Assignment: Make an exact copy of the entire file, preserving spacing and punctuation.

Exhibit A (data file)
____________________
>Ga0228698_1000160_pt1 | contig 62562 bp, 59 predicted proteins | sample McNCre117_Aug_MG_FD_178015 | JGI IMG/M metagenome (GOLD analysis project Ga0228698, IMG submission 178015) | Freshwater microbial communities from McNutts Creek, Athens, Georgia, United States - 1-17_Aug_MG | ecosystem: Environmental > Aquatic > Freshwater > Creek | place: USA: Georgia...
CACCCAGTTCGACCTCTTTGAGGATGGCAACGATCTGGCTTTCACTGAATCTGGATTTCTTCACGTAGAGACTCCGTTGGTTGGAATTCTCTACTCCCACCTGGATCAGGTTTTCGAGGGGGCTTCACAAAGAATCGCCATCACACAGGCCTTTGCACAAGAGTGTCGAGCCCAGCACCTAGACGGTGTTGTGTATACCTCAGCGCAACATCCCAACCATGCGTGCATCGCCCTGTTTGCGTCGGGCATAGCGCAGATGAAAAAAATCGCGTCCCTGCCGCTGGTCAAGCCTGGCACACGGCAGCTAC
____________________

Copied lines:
>Ga0228698_1000160_pt1 | contig 62562 bp, 59 predicted proteins | sample McNCre117_Aug_MG_FD_178015 | JGI IMG/M metagenome (GOLD analysis project Ga0228698, IMG submission 178015) | Freshwater microbial communities from McNutts Creek, Athens, Georgia, United States - 1-17_Aug_MG | ecosystem: Environmental > Aquatic > Freshwater > Creek | place: USA: Georgia...
CACCCAGTTCGACCTCTTTGAGGATGGCAACGATCTGGCTTTCACTGAATCTGGATTTCTTCACGTAGAGACTCCGTTGGTTGGAATTCTCTACTCCCACCTGGATCAGGTTTTCGAGGGGGCTTCACAAAGAATCGCCATCACACAGGCCTTTGCACAAGAGTGTCGAGCCCAGCACCTAGACGGTGTTGTGTATACCTCAGCGCAACATCCCAACCATGCGTGCATCGCCCTGTTTGCGTCGGGCATAGCGCAGATGAAAAAAATCGCGTCCCTGCCGCTGGTCAAGCCTGGCACACGGCAGCTAC